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Neuroscienza e terrorismo: cosa rivela la scansione cerebrale di individui radicalizzati [EN]

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A cura di @s1m0n4.

Nel corso di due studi, realizzati da Artis International a Barcellona e riportati da The Conversation, è stato selezionato un campione di jihadisti sunniti al fine di valutare l’impatto delle loro convinzioni e i meccanismi decisionali sulle diverse zone cerebrali.

Quando si cerca di analizzare l’estremismo violento, l’opinione pubblica si divide fra chi pensa che i radicalizzati siano affetti da patologie mentali e chi attribuisce la causa principale a fattori sociali, quali la povertà, la discriminazione, etc.

I risultati non hanno confermato nessuna di queste due teorie e hanno delineato un quadro più complesso, nel quale è il senso di esclusione sociale ad aumentare la determinazione alla violenza fisica per difendere quei valori considerati sacri. Non si tratta, quindi, necessariamente di individui poveri, discriminati o di minoranze, perché l’esclusione sociale può scaturire dall’incapacità ad inserirsi nella società di riferimento, a far valere la propria voce.

After conducting 535 surveys of young Moroccan origin men in Barcelona, we recruited 38 participants who openly said they would engage in violent acts in defence of jihadist causes. The young men were asked to play “Cyberball”, a video game where they and three other young male Spanish players would pass a virtual ball to each other. Unbeknown to them until the debrief, the Spanish players were purely virtual.

Half of these participants were “socially excluded” as the Spanish players stopped passing to the Moroccan players and only played among themselves. The other half continued getting passed the ball. Then, both the excluded and included participants got into the brain scanner, where we measured their willingness to fight and die for their sacred values (for example, forbidding cartoons of the prophet, banning gay marriages) and their important but non-sacred values (women wearing the niqab, Islamic teaching in schools) which were ascertained beforehand in the surveys.

Unsurprisingly, participants rated higher willingness to fight and die for sacred rather than non-sacred values. Neurally, sacred values activated the left inferior frontal gyrus (IFG) – an area associated with rule processing and previously correlated with sacred values in American university students. But those who were excluded increased their willingness to fight and die for their non-sacred values, and the left IFG became activated even during non-sacred value processing.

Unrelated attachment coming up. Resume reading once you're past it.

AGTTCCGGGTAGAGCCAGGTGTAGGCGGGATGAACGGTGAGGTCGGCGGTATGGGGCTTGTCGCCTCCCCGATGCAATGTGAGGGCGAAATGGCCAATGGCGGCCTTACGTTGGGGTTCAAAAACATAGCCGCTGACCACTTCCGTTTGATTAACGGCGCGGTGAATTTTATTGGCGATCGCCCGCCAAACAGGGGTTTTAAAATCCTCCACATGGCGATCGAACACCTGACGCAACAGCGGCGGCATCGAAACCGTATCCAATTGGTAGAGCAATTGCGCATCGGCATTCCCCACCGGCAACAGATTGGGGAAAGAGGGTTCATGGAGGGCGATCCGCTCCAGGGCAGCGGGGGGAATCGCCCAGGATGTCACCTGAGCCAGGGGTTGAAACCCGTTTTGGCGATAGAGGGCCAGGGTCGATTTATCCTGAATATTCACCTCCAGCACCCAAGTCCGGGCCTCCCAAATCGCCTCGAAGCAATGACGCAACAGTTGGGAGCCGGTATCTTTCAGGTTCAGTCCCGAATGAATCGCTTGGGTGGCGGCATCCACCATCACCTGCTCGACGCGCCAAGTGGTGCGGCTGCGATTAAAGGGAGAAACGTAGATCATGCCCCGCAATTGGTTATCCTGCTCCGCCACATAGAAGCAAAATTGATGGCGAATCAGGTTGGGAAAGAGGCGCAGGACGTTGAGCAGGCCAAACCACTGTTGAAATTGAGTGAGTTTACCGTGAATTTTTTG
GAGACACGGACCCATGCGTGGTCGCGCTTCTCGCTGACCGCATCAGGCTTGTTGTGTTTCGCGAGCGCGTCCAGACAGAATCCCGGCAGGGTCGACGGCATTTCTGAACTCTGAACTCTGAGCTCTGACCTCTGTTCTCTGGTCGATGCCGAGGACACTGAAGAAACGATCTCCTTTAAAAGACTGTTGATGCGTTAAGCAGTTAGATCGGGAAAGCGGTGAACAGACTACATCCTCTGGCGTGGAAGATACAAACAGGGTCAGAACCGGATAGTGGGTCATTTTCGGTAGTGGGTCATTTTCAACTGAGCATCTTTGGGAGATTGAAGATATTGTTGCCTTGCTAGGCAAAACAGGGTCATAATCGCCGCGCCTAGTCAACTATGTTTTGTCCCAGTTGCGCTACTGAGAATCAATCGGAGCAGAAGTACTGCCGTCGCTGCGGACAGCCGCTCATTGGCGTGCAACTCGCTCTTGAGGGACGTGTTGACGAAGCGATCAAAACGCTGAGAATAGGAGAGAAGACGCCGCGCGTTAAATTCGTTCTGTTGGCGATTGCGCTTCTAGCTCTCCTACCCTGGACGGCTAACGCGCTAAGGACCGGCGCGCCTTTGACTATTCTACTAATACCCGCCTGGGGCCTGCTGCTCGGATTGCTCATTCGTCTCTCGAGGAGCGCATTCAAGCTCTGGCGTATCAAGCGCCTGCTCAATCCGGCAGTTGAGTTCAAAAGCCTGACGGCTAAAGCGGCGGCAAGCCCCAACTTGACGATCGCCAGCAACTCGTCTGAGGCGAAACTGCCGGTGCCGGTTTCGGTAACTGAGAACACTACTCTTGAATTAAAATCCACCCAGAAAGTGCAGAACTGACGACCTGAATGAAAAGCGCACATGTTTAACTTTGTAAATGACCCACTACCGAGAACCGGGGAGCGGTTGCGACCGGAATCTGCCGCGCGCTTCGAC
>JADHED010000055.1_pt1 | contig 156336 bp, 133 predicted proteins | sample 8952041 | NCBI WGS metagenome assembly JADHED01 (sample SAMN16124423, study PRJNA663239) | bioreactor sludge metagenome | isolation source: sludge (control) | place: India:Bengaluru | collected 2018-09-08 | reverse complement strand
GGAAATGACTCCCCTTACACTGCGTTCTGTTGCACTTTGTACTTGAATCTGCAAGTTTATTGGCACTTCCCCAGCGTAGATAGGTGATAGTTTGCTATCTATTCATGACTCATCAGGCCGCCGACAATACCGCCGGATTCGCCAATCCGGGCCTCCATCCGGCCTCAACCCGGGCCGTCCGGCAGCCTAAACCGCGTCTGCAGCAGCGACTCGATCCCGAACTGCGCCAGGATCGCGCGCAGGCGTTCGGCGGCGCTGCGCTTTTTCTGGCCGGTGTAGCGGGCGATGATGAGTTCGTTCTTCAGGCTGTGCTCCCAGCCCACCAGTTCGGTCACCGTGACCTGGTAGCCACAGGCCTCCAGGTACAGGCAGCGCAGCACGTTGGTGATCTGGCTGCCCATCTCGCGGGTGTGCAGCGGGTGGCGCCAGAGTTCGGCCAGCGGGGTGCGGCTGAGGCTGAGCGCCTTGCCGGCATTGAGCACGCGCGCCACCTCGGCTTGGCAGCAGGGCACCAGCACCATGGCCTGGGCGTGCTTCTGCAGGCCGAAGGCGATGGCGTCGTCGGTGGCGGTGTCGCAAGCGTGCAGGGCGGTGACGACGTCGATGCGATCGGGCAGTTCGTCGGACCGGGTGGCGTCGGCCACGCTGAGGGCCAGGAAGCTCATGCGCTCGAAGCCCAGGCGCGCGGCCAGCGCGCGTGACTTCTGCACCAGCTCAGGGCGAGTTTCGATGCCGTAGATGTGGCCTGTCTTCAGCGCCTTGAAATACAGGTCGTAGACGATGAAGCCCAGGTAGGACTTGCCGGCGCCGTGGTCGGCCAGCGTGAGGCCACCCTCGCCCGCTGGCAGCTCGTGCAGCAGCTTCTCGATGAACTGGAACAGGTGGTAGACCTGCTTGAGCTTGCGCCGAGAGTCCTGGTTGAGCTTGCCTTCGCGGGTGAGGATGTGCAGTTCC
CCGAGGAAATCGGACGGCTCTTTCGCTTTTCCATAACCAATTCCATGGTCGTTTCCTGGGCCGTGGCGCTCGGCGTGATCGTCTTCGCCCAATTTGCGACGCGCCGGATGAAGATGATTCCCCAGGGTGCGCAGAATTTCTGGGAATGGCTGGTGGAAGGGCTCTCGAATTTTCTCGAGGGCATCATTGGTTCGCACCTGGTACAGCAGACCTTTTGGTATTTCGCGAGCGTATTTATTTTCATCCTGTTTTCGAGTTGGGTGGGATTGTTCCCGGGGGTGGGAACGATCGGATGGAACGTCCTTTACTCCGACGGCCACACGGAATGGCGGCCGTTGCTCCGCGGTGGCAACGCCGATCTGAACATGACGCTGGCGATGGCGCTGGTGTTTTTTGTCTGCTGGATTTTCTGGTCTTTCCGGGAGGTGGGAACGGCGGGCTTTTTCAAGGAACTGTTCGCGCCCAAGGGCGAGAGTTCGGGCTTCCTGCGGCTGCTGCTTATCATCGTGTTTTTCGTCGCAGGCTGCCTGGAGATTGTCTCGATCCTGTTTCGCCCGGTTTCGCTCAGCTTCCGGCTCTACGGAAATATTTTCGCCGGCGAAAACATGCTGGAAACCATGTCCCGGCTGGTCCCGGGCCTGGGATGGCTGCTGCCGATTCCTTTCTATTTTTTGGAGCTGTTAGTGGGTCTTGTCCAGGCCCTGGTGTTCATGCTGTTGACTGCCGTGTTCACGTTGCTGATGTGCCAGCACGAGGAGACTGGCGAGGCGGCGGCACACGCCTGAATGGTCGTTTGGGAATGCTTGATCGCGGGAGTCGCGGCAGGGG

In una seconda fase, scansionando il cervello di individui ancora più violenti e radicalizzati dei primi, si è scoperto che, nel momento in cui devono prendere decisioni con alta probabilità di lotta armata e morte, la zona della corteccia prefrontale e reponsabile delle valutazioni soggettive registra una maggiore attività rispetto alla zona del ragionamento deliberativo dei costi-benefici.

Ne deriva che i messaggi online di contro-propaganda risulterebbero inefficaci, perché si basano su riflessioni che vengono tipicamente stimoalte dalla zona con minore attività cerebrale.

Our research also points to potential problems in mainstream anti-terrorism communications policies. One tool that many governments use is that of alternative and counter-messaging, such as France’s Stop-Djihadisme campaign. There are a multitude of such campaigns by civil society organisations that are discretely funded by governments. These are mostly online messages that attempt to subvert the appeal of extremist groups by, in some cases, prompting self-reflection.

Our research suggests that if areas of the brain associated with deliberative reasoning are disengaged for sacred values, then messages aimed at these issues may not work as intended. In addition, sacred values are unique to the individual. This adds an additional difficulty for mass distributed online alternative and counter-messaging.

Successful radicalisation, even online, usually contains an element of person-to-person interaction. Recent investigations into Western foreign fighters who went to Syria found that 90% were recruited through either face-to-face or online social interaction. No compelling evidence shows that disembodied online messages play a determining role. Radicalisation is a deeply social process that promises a sense of belonging and a purposeful role in social change.

Immagine da Flickr – karl Ludwig Poggemann.


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